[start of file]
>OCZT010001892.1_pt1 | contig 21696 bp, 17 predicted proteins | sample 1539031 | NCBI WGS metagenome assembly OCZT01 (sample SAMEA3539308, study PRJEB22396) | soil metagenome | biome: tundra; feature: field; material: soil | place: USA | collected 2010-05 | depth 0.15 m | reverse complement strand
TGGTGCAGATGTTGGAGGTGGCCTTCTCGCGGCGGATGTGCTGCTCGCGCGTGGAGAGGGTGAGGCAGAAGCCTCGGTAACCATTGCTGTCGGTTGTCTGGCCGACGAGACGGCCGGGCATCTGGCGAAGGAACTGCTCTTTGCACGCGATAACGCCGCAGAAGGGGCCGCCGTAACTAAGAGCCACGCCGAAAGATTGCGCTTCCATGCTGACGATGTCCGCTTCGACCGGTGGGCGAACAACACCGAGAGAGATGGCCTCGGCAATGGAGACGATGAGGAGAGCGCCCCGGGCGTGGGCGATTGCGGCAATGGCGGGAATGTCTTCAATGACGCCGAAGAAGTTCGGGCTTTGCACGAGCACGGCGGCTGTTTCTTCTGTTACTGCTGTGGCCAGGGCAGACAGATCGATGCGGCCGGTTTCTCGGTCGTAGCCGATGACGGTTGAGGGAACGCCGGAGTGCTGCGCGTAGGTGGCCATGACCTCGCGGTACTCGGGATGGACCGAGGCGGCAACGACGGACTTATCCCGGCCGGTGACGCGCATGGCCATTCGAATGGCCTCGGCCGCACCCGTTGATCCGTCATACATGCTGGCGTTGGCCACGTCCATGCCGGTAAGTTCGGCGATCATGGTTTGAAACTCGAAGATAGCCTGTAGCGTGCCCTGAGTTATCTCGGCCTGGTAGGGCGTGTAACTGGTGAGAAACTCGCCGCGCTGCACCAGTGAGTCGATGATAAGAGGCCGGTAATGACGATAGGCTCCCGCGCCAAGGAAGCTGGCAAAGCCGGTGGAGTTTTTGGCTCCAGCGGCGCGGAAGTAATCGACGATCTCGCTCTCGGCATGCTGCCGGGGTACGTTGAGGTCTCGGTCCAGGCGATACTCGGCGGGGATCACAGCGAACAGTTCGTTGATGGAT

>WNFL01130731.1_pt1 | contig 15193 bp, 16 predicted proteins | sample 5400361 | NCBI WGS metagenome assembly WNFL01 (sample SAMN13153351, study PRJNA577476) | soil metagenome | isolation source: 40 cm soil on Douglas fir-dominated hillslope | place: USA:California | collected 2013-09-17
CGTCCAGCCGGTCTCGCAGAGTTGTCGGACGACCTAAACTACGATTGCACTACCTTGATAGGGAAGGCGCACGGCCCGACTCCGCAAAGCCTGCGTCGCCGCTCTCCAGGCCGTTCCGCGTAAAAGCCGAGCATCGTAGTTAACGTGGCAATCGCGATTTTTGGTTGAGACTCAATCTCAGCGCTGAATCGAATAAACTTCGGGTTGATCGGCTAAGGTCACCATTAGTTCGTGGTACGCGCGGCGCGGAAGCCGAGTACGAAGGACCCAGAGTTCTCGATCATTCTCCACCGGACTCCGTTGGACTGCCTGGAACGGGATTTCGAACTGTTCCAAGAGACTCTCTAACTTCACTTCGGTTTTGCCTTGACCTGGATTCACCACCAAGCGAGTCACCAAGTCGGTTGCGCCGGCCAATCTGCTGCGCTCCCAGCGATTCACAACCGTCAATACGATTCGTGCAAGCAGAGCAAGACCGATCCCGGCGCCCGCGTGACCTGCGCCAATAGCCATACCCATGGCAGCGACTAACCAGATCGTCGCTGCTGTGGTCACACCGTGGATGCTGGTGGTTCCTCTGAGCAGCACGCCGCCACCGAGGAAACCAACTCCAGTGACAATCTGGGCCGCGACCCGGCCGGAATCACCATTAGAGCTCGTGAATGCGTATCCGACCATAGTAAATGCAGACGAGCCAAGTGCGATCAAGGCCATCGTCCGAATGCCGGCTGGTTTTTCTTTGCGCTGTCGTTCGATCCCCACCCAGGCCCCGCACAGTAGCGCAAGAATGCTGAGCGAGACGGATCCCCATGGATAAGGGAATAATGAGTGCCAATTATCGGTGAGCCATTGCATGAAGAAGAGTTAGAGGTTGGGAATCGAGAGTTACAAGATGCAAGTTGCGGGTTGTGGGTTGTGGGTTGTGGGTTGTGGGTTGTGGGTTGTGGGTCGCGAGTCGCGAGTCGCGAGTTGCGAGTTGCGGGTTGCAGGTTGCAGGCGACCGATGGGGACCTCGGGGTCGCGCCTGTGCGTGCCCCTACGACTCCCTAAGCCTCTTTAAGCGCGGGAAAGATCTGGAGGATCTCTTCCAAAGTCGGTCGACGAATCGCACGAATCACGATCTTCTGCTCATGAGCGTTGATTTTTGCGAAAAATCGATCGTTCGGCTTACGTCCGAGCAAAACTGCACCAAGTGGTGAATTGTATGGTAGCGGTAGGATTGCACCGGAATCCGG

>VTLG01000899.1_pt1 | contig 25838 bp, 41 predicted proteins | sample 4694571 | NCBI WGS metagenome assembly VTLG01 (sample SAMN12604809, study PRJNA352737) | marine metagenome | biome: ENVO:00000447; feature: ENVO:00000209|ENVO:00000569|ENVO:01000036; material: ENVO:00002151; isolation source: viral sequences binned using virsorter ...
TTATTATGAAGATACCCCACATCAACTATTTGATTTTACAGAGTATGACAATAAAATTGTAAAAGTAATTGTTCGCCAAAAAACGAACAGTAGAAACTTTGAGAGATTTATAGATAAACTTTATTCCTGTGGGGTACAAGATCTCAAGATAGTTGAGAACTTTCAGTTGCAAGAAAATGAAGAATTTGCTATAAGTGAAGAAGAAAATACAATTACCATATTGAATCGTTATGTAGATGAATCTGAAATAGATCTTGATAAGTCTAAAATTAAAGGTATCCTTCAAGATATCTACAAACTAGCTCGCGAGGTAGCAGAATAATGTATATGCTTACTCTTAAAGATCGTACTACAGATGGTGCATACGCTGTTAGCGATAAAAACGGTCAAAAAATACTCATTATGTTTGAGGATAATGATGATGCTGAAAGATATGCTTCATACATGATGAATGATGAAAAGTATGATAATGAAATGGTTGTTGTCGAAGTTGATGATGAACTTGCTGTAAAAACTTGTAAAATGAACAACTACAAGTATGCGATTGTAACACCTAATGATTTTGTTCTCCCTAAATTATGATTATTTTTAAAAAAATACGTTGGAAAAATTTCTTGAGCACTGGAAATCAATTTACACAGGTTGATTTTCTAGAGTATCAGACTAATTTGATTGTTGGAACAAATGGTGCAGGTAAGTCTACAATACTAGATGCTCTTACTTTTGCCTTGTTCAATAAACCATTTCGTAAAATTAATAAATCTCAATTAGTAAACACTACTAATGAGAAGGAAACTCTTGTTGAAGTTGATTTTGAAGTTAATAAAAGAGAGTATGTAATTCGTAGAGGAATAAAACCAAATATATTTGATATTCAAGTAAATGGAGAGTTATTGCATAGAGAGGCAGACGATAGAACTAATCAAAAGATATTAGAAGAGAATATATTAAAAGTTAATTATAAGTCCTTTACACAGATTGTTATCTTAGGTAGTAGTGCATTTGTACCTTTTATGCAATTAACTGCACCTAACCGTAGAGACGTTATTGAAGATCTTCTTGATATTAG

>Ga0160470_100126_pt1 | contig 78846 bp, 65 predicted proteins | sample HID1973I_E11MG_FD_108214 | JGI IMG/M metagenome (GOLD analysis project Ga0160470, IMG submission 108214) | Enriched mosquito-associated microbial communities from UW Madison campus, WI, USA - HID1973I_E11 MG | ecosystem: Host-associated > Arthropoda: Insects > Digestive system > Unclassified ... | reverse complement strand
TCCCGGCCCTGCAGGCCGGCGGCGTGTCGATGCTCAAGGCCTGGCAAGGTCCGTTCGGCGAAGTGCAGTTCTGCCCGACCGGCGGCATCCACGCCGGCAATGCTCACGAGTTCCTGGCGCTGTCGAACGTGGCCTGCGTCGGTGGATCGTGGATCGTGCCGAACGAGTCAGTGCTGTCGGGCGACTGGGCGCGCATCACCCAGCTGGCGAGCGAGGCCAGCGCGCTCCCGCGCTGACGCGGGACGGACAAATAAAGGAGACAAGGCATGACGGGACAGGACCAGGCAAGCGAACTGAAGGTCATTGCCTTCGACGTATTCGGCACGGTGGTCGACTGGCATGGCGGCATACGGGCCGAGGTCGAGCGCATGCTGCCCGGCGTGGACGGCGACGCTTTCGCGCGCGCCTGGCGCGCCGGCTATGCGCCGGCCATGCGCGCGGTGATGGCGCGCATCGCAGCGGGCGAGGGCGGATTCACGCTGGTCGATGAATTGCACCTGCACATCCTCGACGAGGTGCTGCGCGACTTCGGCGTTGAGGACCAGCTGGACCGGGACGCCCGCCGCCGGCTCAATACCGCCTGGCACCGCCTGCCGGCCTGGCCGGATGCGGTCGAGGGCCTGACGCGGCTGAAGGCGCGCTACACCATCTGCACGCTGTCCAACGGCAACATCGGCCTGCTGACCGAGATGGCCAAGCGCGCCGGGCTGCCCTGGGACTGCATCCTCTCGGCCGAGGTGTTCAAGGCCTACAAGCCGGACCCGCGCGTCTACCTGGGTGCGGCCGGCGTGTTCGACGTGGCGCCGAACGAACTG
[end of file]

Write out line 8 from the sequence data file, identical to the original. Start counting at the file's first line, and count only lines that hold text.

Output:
TCCCGGCCCTGCAGGCCGGCGGCGTGTCGATGCTCAAGGCCTGGCAAGGTCCGTTCGGCGAAGTGCAGTTCTGCCCGACCGGCGGCATCCACGCCGGCAATGCTCACGAGTTCCTGGCGCTGTCGAACGTGGCCTGCGTCGGTGGATCGTGGATCGTGCCGAACGAGTCAGTGCTGTCGGGCGACTGGGCGCGCATCACCCAGCTGGCGAGCGAGGCCAGCGCGCTCCCGCGCTGACGCGGGACGGACAAATAAAGGAGACAAGGCATGACGGGACAGGACCAGGCAAGCGAACTGAAGGTCATTGCCTTCGACGTATTCGGCACGGTGGTCGACTGGCATGGCGGCATACGGGCCGAGGTCGAGCGCATGCTGCCCGGCGTGGACGGCGACGCTTTCGCGCGCGCCTGGCGCGCCGGCTATGCGCCGGCCATGCGCGCGGTGATGGCGCGCATCGCAGCGGGCGAGGGCGGATTCACGCTGGTCGATGAATTGCACCTGCACATCCTCGACGAGGTGCTGCGCGACTTCGGCGTTGAGGACCAGCTGGACCGGGACGCCCGCCGCCGGCTCAATACCGCCTGGCACCGCCTGCCGGCCTGGCCGGATGCGGTCGAGGGCCTGACGCGGCTGAAGGCGCGCTACACCATCTGCACGCTGTCCAACGGCAACATCGGCCTGCTGACCGAGATGGCCAAGCGCGCCGGGCTGCCCTGGGACTGCATCCTCTCGGCCGAGGTGTTCAAGGCCTACAAGCCGGACCCGCGCGTCTACCTGGGTGCGGCCGGCGTGTTCGACGTGGCGCCGAACGAACTG